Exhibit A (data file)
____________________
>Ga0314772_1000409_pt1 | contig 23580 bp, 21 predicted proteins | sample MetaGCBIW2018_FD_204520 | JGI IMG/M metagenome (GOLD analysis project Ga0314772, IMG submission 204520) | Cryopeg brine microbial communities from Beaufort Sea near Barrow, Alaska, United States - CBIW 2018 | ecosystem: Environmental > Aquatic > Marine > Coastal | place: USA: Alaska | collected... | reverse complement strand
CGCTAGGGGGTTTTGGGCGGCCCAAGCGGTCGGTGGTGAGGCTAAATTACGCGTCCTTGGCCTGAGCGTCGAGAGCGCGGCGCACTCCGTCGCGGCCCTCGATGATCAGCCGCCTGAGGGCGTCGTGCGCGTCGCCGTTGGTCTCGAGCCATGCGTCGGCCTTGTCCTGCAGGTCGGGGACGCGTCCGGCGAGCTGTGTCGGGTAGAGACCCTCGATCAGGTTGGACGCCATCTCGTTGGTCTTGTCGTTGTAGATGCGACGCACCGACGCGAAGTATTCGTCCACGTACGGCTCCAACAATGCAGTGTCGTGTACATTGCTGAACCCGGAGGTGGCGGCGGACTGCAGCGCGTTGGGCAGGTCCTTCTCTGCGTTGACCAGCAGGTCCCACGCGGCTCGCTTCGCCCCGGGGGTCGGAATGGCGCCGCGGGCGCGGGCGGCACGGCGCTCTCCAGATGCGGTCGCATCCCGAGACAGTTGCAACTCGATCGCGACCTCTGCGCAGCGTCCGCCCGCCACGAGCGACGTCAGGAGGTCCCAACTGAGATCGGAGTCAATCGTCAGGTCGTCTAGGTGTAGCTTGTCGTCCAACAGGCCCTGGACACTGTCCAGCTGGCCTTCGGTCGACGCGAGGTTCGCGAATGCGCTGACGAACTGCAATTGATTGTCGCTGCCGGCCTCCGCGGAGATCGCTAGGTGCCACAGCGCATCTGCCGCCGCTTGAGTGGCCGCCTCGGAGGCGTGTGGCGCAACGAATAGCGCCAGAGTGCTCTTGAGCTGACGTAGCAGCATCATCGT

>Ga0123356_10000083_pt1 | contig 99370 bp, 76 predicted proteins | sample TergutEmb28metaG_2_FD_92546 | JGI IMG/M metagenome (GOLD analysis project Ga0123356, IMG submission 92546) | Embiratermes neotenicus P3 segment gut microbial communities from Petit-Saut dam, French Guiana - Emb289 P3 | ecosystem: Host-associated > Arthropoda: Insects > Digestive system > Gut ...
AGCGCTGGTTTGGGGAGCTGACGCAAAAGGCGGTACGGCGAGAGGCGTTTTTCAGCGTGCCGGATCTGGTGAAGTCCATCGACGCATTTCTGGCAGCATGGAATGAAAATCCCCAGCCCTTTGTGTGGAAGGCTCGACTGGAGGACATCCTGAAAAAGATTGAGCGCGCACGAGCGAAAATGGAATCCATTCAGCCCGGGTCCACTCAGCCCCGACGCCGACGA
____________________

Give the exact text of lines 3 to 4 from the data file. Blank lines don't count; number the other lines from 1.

>Ga0123356_10000083_pt1 | contig 99370 bp, 76 predicted proteins | sample TergutEmb28metaG_2_FD_92546 | JGI IMG/M metagenome (GOLD analysis project Ga0123356, IMG submission 92546) | Embiratermes neotenicus P3 segment gut microbial communities from Petit-Saut dam, French Guiana - Emb289 P3 | ecosystem: Host-associated > Arthropoda: Insects > Digestive system > Gut ...
AGCGCTGGTTTGGGGAGCTGACGCAAAAGGCGGTACGGCGAGAGGCGTTTTTCAGCGTGCCGGATCTGGTGAAGTCCATCGACGCATTTCTGGCAGCATGGAATGAAAATCCCCAGCCCTTTGTGTGGAAGGCTCGACTGGAGGACATCCTGAAAAAGATTGAGCGCGCACGAGCGAAAATGGAATCCATTCAGCCCGGGTCCACTCAGCCCCGACGCCGACGA